while the NHS suffers from record waiting lists, GPs have private health insurance


NHS waiting lists in England have reached record levels, with 7.47 million patients – about one in eight – waiting to start hospital treatment by the end of May (stock image)

A quarter of GPs have taken out private health insurance amid record hospital waiting lists, a survey found.

21 percent of GPs have personal private health insurance, while 4 percent finance it through their employer.

A further 15 percent do not have access to private healthcare insurance but are considering doing so, according to the survey of 860 GPs by GP magazine Pulse.

NHS waiting lists in England have reached record highs, with 7.47 million patients – about one in eight – waiting to start hospital treatment at the end of May.

A GP told Pulse: ‘I have and will continue to seek a private opinion for myself and for my family where the NHS waiting lists are too long.

NHS waiting lists in England have reached record levels, with 7.47 million patients – about one in eight – waiting to start hospital treatment by the end of May (stock image)

“Locally, routine mental health appointments are 18 months, ADHD and autism spectrum disorder assessments are up to four years, cardiology and dermatology appointments are one year.

“I’m lucky enough to be able to afford private care, but I’m aware that many can’t.” The GP added: ‘The NHS is on its knees. The waiting is not the fault of the hospital doctors – understaffing is a common theme in primary and secondary care.’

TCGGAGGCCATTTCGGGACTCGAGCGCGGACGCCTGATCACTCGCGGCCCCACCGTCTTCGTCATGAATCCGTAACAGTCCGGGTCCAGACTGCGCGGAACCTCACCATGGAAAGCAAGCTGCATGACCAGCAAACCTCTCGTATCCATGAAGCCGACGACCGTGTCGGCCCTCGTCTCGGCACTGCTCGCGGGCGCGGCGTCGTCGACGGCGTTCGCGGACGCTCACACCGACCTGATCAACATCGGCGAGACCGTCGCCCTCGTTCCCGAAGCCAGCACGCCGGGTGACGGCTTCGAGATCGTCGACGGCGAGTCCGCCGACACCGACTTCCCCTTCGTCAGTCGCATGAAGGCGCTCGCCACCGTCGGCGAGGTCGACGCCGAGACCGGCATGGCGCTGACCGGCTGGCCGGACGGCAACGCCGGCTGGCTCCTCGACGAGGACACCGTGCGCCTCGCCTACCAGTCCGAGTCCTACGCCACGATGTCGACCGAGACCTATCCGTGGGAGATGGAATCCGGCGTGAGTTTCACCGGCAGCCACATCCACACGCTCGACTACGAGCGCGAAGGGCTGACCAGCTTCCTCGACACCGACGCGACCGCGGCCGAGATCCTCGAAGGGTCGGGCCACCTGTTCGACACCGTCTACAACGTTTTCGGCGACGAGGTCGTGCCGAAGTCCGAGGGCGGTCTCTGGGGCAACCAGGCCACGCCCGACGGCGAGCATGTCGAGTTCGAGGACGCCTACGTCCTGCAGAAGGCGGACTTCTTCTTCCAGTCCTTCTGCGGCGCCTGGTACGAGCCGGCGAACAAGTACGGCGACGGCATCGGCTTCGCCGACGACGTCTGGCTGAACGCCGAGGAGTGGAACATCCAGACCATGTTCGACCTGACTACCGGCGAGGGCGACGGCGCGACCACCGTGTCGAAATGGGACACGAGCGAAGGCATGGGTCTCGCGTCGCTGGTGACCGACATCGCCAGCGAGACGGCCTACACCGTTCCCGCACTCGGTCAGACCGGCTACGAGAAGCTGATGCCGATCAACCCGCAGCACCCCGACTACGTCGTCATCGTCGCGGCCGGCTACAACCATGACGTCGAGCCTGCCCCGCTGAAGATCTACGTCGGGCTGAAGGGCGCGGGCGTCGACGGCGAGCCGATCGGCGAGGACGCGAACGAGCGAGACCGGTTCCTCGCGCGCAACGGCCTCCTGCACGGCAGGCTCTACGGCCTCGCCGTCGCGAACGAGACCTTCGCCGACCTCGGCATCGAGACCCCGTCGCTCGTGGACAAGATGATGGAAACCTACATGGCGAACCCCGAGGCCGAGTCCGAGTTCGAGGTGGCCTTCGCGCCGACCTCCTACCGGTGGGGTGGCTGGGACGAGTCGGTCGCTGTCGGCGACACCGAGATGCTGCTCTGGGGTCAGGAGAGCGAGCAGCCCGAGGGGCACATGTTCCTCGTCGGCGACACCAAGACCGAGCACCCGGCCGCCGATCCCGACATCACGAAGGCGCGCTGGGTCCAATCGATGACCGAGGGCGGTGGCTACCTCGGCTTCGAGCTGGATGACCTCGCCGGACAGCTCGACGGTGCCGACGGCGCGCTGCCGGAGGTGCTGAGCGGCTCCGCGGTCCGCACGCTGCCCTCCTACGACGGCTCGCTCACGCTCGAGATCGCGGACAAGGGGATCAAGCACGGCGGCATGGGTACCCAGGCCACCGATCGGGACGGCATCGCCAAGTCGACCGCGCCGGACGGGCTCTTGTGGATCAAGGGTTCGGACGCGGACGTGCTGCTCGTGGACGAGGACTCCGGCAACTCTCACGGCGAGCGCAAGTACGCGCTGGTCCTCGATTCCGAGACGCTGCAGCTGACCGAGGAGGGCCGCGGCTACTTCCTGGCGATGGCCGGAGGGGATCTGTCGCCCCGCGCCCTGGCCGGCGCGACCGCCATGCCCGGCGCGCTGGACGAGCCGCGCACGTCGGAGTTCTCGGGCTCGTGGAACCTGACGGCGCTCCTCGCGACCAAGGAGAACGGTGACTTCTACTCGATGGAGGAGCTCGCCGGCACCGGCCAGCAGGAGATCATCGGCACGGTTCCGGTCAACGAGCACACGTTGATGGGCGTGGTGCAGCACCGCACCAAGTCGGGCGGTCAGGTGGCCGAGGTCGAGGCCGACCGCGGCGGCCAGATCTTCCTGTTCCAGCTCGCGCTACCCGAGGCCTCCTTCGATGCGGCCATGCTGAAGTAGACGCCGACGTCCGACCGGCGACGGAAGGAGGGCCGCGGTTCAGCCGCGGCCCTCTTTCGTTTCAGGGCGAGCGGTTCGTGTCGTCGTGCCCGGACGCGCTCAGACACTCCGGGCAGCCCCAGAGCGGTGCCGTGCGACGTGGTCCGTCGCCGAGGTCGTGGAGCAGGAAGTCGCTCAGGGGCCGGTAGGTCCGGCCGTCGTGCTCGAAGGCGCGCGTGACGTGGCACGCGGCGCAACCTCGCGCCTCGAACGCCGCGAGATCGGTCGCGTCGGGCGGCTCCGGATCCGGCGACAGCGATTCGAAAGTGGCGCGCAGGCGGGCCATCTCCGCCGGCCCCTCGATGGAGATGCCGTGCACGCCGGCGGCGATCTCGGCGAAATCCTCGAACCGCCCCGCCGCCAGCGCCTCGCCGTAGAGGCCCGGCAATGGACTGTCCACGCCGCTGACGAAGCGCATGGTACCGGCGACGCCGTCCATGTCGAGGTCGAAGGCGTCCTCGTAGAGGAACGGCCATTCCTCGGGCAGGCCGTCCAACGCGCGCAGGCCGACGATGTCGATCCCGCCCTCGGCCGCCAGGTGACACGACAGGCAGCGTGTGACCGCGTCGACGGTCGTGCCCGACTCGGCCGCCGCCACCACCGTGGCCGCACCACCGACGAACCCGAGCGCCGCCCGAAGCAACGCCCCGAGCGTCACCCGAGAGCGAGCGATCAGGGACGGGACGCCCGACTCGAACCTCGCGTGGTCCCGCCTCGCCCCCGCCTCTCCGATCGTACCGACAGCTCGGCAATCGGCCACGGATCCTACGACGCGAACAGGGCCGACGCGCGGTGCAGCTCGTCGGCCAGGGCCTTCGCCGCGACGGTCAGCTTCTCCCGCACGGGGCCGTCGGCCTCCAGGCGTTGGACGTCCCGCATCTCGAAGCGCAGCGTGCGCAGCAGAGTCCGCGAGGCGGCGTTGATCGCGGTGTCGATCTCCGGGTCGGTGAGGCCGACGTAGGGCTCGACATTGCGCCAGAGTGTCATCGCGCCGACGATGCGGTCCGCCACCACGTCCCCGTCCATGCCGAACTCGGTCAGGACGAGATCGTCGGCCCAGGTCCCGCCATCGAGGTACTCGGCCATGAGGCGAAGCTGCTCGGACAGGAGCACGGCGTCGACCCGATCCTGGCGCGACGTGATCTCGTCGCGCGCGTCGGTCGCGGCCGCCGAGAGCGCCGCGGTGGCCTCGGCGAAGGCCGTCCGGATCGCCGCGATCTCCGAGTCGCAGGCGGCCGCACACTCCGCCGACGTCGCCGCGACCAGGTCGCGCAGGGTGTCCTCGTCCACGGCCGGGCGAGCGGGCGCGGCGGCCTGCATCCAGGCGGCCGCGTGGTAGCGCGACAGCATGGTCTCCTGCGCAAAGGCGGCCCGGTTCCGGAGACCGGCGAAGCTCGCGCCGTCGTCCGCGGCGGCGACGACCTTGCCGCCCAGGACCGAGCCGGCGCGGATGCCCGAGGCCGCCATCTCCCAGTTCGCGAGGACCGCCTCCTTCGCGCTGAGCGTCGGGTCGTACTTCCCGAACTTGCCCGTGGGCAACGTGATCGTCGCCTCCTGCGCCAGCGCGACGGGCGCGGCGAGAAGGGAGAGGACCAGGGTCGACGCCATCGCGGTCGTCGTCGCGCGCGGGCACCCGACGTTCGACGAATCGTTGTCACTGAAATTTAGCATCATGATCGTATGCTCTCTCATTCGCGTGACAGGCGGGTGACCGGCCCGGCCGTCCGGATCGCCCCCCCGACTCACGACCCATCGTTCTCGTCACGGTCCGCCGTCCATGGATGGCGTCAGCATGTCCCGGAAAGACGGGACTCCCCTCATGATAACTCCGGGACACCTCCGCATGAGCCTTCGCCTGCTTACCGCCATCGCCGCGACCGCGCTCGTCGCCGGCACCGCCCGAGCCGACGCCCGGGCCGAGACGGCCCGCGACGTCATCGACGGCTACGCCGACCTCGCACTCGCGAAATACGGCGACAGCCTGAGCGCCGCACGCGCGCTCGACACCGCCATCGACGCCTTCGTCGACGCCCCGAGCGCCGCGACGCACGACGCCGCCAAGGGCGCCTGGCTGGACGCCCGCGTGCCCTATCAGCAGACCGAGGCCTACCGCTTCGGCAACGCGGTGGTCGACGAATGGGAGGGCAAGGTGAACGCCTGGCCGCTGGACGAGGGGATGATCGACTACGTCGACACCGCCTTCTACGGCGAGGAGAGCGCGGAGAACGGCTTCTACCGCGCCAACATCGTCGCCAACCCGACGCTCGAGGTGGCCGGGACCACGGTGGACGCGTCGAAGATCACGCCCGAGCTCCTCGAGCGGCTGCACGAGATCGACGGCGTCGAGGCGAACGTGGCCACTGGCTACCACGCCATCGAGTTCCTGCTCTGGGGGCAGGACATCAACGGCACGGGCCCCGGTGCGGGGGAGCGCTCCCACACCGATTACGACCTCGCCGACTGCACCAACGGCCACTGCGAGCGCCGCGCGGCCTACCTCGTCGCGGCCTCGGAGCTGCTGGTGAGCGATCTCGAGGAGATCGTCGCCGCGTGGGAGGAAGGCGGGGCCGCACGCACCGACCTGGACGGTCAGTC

Dr. Shahid Dadabhoy, a GP partner in North East London, said: ‘I decided to access the private sector and get insurance because I’m not bulletproof and neither is my family.

‘As a GP I can’t be offline due to illness or waiting for NHS examinations. I need to be patched up and back to the ever thinning NHS front line as soon as possible.”

According to the Private Healthcare Information Network, 547,000 hospital and day admissions were paid for under private health insurance in the UK last year.

In the fourth quarter of the year, insurance-paid procedures hit their highest level since the pandemic, with more hip and knee replacements than in 2019.

Responding to the Pulse survey, a GP described being driven to take out private health insurance after their son developed glue ear, in which the middle part of the ear canal fills with fluid.

The doctor said: ‘The waiting time on the NHS was three months for an initial appointment, then a further nine months for surgery.

“An entire year for a two-year-old to miss out on all the social development that comes with hearing.

‘I paid privately for the day treatment, which came to almost £5,000, and I took out health insurance the following day.

‘I no longer trust the NHS to diagnose or treat cancer in a timely manner and I see private health insurance as an essential cost item.’

A spokesman for the Department of Health and Social Care said: “Eliminating waiting lists is one of the government’s top five priorities and we are making progress, including virtually eliminating 18-month waiting times and treating record numbers per day.”